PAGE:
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USS Oak Hill LSD-51 – Seawater Ballast Tank Application

15.5 year inspection reveals nearly zero breakdown of Warren’s epoxy in corrosive ballast tank

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Norfolk, VA

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At a Glance

  • Ballast tanks
  • Corrosion control
  • Marine vessels
  • Military vessels
  • Rust prevention
  • Steel tank
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The Department of Defense continuously seeks solutions to the ongoing corrosion that plagues all US maritime marine vessels, from Navy destroyers to Coast Guard ships. The salty ocean air and saltwater running throughout the ships’ systems can be catastrophic, causing hulls to collapse and ballast tank to weaken. Reports claim that corrosion accounts for a quarter of the Department of Defense’s overall maintenance expenses.

In 2000, the US Naval Research Laboratory (NRL) for Corrosion Science & Engineering began work on the Office of Naval Research Future Naval Capabilities Single Coat Program. The program’s goal was to reduce maintenance time and provide cost savings by introducing rapid-cure coatings technology to the fleet. Warren Environmental was selected for this study. In July 2005, our Safe-T Plus epoxy coating system was applied to a ballast tank (SWB 3-121-1-W) in USS Oak Hill LSD-51.

The tank was located below the ship’s laundry and, when in service, was filled by the saltwater fire main system. The tank was coated with a competitor’s product in 1996 using the MIL-P-24441 coating system, but inspections six years later showed the condition to be poor and needing replacement.

The applicator team applied our Safe-T Plus epoxy product after thoroughly cleaning to remove loose surface contaminants and debris. Then they completed abrasive blasting in the tank to remove the existing coating and loose rust.

Follow-up inspections were conducted 15 months, 7.5 years, and 15.5 years later. Results of those inspections are as follows:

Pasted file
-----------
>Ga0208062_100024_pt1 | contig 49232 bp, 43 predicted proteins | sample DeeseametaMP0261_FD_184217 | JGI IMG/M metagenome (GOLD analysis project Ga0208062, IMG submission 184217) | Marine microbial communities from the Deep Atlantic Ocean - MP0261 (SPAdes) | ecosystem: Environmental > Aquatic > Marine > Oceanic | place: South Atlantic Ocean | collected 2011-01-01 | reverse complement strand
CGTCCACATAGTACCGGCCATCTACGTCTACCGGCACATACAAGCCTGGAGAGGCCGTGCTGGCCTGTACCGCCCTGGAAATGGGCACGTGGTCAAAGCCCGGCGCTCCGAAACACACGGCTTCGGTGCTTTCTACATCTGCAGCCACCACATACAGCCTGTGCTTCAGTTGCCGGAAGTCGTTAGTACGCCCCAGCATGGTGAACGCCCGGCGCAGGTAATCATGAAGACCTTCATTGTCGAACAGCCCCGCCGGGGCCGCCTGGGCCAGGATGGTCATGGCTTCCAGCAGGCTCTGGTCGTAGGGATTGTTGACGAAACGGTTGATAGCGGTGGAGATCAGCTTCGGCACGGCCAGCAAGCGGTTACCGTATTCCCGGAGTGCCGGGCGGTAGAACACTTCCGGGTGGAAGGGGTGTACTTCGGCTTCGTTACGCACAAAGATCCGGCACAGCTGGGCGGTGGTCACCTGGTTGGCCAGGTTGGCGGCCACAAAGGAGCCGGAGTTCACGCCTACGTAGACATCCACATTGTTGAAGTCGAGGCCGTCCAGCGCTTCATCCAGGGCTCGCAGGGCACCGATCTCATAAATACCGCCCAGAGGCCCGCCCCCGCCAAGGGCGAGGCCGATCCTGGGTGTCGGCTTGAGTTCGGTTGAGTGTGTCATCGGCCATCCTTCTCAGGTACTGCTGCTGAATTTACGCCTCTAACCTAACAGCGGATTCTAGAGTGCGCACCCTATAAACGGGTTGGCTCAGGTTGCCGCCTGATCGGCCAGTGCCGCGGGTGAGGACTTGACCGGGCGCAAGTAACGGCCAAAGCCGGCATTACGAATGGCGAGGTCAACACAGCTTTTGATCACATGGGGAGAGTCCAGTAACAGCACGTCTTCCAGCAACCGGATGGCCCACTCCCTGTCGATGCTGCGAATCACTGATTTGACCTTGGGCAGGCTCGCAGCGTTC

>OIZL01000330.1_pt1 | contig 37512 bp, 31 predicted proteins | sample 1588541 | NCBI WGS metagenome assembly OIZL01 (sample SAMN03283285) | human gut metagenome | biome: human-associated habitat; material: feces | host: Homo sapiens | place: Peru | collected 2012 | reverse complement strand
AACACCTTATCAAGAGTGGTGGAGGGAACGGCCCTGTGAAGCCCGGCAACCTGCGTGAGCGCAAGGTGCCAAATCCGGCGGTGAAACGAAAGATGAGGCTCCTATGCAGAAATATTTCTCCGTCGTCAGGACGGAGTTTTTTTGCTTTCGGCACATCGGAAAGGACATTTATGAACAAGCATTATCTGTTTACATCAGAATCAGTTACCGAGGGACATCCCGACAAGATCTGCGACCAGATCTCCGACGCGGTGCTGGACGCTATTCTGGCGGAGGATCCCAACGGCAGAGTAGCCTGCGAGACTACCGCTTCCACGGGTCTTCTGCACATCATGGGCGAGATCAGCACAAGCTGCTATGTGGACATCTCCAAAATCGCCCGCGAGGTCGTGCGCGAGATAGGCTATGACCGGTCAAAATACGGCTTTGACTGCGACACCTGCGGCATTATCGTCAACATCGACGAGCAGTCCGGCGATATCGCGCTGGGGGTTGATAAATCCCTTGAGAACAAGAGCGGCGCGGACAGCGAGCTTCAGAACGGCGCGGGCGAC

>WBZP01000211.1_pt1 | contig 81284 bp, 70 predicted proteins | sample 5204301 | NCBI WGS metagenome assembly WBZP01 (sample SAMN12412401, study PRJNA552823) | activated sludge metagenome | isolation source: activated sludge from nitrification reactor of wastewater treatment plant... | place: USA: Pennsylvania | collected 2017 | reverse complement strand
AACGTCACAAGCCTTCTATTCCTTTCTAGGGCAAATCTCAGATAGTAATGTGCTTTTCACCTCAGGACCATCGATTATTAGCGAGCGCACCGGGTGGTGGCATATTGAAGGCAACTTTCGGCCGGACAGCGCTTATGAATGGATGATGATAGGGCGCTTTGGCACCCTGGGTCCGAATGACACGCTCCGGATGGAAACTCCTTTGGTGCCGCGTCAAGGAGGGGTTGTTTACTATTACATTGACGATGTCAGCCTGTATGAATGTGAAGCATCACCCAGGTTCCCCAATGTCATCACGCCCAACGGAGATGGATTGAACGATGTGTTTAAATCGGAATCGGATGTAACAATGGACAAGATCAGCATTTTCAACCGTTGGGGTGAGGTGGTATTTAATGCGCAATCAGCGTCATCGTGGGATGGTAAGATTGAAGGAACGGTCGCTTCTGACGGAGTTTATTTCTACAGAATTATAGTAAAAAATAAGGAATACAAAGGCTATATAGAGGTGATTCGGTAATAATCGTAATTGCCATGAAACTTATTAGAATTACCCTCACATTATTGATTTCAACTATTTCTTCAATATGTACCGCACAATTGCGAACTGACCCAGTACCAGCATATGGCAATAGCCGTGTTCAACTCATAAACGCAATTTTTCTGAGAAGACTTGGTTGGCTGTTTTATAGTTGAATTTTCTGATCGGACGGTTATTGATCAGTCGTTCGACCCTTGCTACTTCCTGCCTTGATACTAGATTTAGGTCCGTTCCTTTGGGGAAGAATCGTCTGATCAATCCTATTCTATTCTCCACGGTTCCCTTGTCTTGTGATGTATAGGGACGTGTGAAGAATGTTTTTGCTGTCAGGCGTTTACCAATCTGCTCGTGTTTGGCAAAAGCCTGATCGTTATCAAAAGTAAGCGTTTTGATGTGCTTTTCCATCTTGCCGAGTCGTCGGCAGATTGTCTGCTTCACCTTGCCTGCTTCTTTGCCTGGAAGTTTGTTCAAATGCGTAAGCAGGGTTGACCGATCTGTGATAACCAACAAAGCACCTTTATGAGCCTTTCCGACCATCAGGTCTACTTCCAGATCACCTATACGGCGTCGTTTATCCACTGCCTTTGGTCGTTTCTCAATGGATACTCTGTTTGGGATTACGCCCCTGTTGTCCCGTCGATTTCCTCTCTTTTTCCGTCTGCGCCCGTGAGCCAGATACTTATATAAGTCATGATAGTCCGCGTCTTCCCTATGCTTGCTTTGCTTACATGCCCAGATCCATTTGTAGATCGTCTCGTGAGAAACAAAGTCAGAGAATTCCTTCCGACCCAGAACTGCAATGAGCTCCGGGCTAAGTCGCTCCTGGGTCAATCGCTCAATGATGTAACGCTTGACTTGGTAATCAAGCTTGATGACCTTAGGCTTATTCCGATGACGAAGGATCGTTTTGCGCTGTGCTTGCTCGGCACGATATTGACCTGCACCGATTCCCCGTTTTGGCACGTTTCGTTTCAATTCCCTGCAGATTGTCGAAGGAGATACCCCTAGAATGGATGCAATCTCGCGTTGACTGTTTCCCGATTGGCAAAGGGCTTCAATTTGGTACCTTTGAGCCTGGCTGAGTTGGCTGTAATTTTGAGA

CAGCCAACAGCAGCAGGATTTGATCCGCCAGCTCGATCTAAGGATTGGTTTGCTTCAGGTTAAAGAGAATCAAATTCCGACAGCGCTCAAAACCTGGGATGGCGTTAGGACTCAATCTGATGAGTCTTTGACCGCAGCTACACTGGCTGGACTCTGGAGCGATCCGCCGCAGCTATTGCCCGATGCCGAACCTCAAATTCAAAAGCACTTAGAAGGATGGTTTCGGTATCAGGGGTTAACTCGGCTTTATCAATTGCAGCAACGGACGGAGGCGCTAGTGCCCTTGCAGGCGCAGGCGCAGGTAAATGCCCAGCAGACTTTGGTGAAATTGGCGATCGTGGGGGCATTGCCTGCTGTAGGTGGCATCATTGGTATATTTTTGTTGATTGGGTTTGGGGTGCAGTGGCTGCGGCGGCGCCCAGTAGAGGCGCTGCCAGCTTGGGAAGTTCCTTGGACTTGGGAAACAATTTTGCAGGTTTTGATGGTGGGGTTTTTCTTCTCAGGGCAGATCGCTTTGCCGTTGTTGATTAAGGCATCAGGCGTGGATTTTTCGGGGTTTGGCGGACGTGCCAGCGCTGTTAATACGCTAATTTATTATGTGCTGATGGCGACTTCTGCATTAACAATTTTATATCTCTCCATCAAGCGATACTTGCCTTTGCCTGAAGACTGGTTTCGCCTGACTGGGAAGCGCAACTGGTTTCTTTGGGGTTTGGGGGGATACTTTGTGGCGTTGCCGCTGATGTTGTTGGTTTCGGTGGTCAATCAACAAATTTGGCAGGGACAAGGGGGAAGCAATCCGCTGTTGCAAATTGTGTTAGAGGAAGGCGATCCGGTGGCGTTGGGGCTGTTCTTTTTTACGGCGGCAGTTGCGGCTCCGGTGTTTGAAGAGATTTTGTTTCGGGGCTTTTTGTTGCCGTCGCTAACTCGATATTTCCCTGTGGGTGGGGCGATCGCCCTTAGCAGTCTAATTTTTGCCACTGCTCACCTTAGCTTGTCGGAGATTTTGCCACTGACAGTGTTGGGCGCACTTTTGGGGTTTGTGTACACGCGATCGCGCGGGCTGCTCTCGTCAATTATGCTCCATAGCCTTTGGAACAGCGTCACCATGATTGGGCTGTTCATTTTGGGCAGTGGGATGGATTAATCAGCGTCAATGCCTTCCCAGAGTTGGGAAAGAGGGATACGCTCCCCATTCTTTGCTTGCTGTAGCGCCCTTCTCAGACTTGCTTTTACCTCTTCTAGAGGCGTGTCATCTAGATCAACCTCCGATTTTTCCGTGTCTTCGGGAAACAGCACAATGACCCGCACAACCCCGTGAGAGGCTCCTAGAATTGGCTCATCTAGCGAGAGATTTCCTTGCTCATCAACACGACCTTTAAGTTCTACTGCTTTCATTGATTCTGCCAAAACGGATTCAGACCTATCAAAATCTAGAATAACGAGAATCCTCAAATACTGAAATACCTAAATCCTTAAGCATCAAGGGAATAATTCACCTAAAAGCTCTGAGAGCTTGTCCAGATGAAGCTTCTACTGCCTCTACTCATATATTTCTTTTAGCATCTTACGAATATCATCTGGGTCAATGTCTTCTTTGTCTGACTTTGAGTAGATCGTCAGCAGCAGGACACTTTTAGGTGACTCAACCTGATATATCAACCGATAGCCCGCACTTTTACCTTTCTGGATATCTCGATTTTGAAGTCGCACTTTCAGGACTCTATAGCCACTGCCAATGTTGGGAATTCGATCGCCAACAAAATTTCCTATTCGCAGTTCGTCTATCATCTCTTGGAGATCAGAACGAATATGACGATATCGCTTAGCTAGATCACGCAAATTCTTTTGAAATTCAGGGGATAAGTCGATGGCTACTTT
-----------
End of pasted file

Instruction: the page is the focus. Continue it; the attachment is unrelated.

The inspection showed that the tank was in excellent condition, with far less than 1/10 of 1% corrosion noted. Most corrosion observed was running rust originating from the interior surface of the ferrous pipe brackets that were not disassembled for preservation. Overall, the coating was rated excellent.


The tank was re-inspected 7.5 years later by David E. Zuskin, US Naval Research Lab Staff Coatings Inspector Excet Inc/Naval Research Lab Operation. The inspection revealed that the coating was still in excellent condition with close to zero breakdown after years of service.


On March 12, 2021, NACE CIP Certified inspectors with Mystic Consulting & Inspection Services and Warren Environmental returned to the ballast tank to assess the condition of the epoxy applied 15.5 years ago. The team found the coating to be in outstanding condition with close to zero breakdown.

Below you’ll find testimonials, as well as photos from the 7.5-year and 15.5-year re-inspections in approximately the same location for comparison purposes. It’s important to note that no visible changes are seen in images taken other than certain appurtenances that may have been added or removed.


Our coating system has demonstrated it not only meets the Naval Research Future Naval Capabilities Single Coat Program goals but far exceeds them. Our Safe-T Plus product reduced maintenance time and costs by eliminating them altogether and provided cost savings during application due to our single-coat capabilities. Our product benefits go even further, as our most recent inspection proves we can eliminate the Navy’s routine five to seven-year recoat typically required by other coating products. Our Safe-T Plus is now surpassing 15 years in service and saving the Navy hundreds of thousands of dollars on the life cycle costs of the ballast tank.

Warren’s Safe-T Plus epoxy coating system even goes beyond effectiveness. It is also aquatic safe, meaning it will have no adverse short or long-term impacts on marine life. We are the only epoxy on the market that has resulted in 100% survival of marine organisms when evaluated to EPA 2007.0 Marine Toxicity testing. This is key, as the ballast tank draws and purges seawater, exposing and potentially negatively impacting aquatic life.


I have attached my report on the condition of the 301 in ballast tank 3-121-1-W on USS Oak Hill from my follow-up survey in March 2013. In my opinion, this coating performs as well as the other approved rapid cure UHS coating systems. In my opinion, the 301 may resist physical damage better than the other approved coating systems. When properly applied, longevity of the coating systems is not an issue and I expect to see up to twenty years of service with periodic touch-up.

David Zuskin US Naval Research Lab Staff Coatings Inspector


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